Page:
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Side 1

1."Mr. Tambourine Man" (Bob Dylan) – 2:29

2."I'll Feel a Whole Lot Better" (Gene Clark) – 2:32

3."Spanish Harlem Incident" (Bob Dylan) – 1:57

4."You Won't Have to Cry" (Gene Clark, Jim McGuinn) – 2:08

5."Here Without You" (Gene Clark) – 2:36

6."The Bells of Rhymney" (Idris Davies, Pete Seeger) – 3:30

Side 2

1."All I Really Want to Do" (Bob Dylan) – 2:04

2."I Knew I'd Want You" (Gene Clark) – 2:14

3."It's No Use" (Gene Clark, Jim McGuinn) – 2:23

4."Don't Doubt Yourself, Babe" (Jackie DeShannon) – 2:54

5."Chimes of Freedom" (Bob Dylan) – 3:51

6."We'll Meet Again" (Ross Parker, Hughie Charles) – 2:07

Nomination #2 Chicago Transit Authority (1969)

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Side one

1."Introduction" – 6:35 (Terry Kath)

Lead singer: Terry Kath

1."Does Anybody Really Know What Time It Is?" – 4:35 (Robert Lamm)

Lead singer: Robert Lamm

1."Beginnings" – 7:54 (Robert Lamm)

Lead singer: Robert Lamm

Side two

1."Questions 67 and 68" – 5:03 (Robert Lamm)

Lead singers: Peter Cetera and Robert Lamm

1."Listen" – 3:22 (Robert Lamm)

Lead singer: Robert Lamm

1."Poem 58" – 8:35 (Robert Lamm)

Lead singer: Robert Lamm

Side three

1."Free Form Guitar" – 6:47 (Terry Kath)

instrumental

1."South California Purples" – 6:11 (Robert Lamm)

Lead singer: Robert Lamm

1."I'm A Man" – 7:43 (Steve Winwood/James Miller) Spencer Davis Group cover.

Lead singers: Terry Kath, Peter Cetera, and Robert Lamm

Side four

1."Prologue (August 29, 1968)" – 0:58 (James William Guercio)

2."Someday (August 29, 1968)" – 4:11 (James Pankow/Robert Lamm)

Lead singers: Robert Lamm and Peter Cetera

1."Liberation" – 14:38 (James Pankow)

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I'm a big enough dork that I'm truly considering nominating a Monkees LP or two. SHUT UP! I was 7!!! It's what we listened to!!! :neener:

It would be on my consider list. I actually like a couple of the Monkees songs still.

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To be the best of the decade an album has to be a perfect album. What is a perfect album? To me it has to fill certain criteria:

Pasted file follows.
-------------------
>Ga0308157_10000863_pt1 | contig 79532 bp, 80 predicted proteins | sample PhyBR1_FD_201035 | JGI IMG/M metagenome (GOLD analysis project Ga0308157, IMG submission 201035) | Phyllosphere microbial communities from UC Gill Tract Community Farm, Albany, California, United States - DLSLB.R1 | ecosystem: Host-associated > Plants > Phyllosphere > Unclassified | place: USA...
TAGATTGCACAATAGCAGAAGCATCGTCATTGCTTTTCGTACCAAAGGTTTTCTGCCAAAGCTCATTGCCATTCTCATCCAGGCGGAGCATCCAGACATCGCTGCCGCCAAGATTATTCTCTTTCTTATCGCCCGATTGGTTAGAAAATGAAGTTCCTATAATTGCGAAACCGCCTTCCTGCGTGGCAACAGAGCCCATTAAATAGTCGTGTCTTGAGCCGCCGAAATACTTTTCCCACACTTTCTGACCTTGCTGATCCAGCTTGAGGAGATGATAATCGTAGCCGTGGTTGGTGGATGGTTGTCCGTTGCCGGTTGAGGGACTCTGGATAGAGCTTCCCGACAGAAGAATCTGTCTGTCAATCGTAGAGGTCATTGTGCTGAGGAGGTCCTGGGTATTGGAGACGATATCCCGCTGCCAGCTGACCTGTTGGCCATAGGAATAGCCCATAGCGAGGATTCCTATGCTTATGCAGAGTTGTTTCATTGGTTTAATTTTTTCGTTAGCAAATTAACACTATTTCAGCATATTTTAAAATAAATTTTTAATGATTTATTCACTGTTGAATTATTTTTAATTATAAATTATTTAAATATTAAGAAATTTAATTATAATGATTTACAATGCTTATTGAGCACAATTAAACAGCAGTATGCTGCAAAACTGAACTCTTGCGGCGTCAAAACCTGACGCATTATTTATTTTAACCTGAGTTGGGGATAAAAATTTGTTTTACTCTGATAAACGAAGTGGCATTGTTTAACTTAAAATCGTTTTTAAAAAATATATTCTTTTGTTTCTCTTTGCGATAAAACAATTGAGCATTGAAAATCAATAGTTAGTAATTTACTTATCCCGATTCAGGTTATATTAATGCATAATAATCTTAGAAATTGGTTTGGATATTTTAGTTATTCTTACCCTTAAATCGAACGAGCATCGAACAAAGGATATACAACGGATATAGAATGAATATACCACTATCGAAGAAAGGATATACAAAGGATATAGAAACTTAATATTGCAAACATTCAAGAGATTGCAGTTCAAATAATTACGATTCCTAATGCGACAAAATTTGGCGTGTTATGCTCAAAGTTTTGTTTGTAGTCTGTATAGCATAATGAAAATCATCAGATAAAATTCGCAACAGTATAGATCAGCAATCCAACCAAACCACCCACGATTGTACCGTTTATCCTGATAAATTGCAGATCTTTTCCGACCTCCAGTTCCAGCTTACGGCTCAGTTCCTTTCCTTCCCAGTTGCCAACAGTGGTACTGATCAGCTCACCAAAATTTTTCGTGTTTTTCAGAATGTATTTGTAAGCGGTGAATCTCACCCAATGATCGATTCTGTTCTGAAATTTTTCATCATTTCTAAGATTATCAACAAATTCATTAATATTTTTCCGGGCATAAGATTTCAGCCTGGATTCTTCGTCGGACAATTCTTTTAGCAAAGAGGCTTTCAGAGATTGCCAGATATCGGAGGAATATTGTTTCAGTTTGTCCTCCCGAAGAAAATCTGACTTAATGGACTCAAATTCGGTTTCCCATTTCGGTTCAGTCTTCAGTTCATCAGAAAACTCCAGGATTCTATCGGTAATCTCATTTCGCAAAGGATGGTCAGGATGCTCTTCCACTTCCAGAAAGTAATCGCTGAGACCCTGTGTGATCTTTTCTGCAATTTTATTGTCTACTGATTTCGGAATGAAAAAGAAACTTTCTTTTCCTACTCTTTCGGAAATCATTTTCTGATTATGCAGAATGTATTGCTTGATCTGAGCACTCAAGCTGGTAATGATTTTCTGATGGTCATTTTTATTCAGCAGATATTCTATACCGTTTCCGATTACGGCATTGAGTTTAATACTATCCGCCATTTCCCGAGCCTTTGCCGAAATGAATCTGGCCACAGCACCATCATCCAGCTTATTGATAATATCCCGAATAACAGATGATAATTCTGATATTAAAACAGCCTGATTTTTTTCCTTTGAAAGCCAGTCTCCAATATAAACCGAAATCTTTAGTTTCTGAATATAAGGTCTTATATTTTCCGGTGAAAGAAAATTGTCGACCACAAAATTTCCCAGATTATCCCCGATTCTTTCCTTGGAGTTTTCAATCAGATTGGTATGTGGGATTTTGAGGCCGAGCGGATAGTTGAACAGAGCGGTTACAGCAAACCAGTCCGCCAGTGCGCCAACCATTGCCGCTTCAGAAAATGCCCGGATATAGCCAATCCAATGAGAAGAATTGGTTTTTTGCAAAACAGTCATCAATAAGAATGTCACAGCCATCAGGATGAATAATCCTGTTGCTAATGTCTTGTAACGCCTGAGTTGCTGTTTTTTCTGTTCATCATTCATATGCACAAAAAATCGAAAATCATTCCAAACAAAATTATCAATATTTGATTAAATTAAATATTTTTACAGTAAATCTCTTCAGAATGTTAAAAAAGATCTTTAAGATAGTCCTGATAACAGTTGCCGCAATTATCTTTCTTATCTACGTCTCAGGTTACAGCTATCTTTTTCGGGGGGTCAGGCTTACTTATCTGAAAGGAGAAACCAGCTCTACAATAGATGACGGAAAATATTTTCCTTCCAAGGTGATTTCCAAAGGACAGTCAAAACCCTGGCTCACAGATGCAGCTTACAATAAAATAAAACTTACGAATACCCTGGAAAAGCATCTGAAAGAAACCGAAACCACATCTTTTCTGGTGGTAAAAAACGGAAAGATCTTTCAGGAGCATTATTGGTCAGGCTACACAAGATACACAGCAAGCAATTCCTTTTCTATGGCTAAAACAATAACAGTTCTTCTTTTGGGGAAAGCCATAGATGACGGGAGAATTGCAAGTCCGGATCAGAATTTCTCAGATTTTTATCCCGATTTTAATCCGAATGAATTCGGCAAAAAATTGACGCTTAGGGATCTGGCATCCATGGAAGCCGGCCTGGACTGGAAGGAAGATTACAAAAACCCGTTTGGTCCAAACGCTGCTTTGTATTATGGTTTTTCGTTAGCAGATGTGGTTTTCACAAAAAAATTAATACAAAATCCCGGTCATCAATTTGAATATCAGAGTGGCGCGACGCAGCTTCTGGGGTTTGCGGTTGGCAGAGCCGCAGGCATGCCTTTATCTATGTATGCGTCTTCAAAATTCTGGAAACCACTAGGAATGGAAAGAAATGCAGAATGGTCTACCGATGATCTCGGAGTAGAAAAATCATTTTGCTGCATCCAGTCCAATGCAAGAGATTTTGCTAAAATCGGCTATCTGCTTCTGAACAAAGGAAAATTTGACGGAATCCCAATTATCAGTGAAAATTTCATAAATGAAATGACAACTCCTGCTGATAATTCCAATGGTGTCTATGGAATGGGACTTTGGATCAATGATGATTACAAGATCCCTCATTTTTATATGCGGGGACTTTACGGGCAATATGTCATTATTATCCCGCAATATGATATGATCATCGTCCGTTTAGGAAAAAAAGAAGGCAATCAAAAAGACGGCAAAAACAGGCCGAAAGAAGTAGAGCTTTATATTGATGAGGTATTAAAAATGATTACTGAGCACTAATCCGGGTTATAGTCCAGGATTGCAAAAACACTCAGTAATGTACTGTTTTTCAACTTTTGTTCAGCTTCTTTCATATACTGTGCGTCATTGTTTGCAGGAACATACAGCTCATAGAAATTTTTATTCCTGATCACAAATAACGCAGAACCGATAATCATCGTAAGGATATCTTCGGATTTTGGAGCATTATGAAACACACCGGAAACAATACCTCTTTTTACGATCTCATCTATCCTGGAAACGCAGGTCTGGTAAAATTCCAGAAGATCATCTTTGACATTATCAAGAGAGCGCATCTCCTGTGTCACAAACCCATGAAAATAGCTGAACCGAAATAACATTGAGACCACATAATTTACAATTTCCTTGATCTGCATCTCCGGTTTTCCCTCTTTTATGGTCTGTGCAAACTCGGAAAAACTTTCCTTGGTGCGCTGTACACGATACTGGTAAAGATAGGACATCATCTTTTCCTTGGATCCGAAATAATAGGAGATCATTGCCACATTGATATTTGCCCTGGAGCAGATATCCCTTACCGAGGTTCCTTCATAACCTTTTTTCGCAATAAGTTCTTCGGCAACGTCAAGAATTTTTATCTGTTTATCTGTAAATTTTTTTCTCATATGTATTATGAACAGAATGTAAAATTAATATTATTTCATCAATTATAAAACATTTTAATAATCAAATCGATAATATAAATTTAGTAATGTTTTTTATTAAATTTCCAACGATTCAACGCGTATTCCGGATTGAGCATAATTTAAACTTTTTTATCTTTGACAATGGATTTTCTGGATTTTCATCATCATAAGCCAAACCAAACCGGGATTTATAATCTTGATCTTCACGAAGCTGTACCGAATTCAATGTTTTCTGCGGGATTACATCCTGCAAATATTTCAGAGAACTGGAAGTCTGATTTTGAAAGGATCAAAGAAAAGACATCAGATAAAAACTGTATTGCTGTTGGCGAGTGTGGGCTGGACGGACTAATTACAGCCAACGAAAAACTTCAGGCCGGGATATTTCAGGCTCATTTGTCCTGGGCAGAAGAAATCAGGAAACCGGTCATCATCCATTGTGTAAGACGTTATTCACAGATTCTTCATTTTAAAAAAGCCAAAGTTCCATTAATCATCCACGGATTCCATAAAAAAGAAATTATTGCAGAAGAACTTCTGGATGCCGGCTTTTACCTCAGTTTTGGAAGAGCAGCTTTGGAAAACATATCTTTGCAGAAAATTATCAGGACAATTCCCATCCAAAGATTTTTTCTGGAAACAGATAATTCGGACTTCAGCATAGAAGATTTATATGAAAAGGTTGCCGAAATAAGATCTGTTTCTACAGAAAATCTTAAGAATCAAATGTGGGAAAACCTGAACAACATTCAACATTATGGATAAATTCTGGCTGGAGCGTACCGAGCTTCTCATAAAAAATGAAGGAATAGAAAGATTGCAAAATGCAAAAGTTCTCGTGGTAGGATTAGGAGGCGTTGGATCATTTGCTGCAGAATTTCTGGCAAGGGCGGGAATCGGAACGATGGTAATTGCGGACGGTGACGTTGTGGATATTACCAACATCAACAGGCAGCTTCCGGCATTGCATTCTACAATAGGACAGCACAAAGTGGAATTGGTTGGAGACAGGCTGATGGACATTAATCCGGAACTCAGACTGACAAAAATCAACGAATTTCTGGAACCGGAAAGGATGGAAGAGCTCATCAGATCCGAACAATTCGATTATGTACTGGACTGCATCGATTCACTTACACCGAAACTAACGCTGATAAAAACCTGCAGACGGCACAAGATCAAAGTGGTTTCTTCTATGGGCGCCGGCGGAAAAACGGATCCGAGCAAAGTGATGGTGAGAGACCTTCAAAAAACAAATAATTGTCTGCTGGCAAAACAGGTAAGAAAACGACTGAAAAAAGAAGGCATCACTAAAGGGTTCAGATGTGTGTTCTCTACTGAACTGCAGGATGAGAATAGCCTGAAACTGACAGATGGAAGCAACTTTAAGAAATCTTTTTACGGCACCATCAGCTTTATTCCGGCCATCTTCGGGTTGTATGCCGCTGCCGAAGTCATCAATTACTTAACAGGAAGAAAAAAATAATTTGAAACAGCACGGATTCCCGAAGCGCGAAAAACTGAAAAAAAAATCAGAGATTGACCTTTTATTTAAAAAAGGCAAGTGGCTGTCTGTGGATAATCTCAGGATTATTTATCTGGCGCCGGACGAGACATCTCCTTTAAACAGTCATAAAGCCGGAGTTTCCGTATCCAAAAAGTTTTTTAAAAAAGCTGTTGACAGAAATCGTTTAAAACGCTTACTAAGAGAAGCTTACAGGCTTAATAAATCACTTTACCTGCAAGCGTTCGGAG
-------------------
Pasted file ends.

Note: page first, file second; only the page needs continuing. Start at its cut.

1. It must have one or more unforgettable song (A Day In the Life, Like a Rolling Stone, Light My Fire, White Rabbit, etc)

2. The album must be of a uniform wholeness; don’t put studio work and live shows on the same album (Cheap Thrills); it can’t have songs that don’t fit into the rest of the album (Within You, Without You)

3. No fillers, like boring instrumentals (Embryonic Journey on Surrealistic Pillow for example)

4. No long jams

5. Not too many covers; only original songs would be preferable

An album that fits perfectly into these criteria is Highway 61 Revisited by Dylan! Any others?

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3. No fillers, like boring instrumentals (Embryonic Journey on Surrealistic Pillow for example)

Boring instrumental ?

Filler ?

Here's the song review at allmusic

"Jorma Kaukonen's first solo original contribution to Jefferson Airplane's songbook, "Embryonic Journey" is an acoustic guitar instrumental that truly defies classification. An amalgamation of ideas, it starts off as a simple, warm, descending folk melody. However, Kaukonen changes gears (while still keeping the subtle feeling of the melody) dramatically with some classical overtones that bring the song to an elegant close. Kaukonen's gorgeous modulation at the end of the song shows true compositional genius at work. Overall, it added a feeling and a mood to the second side of the Airplane's Surrealistic Pillow album, and it's irreplaceable."

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To be the best of the decade an album has to be a perfect album. What is a perfect album? To me it has to fill certain criteria: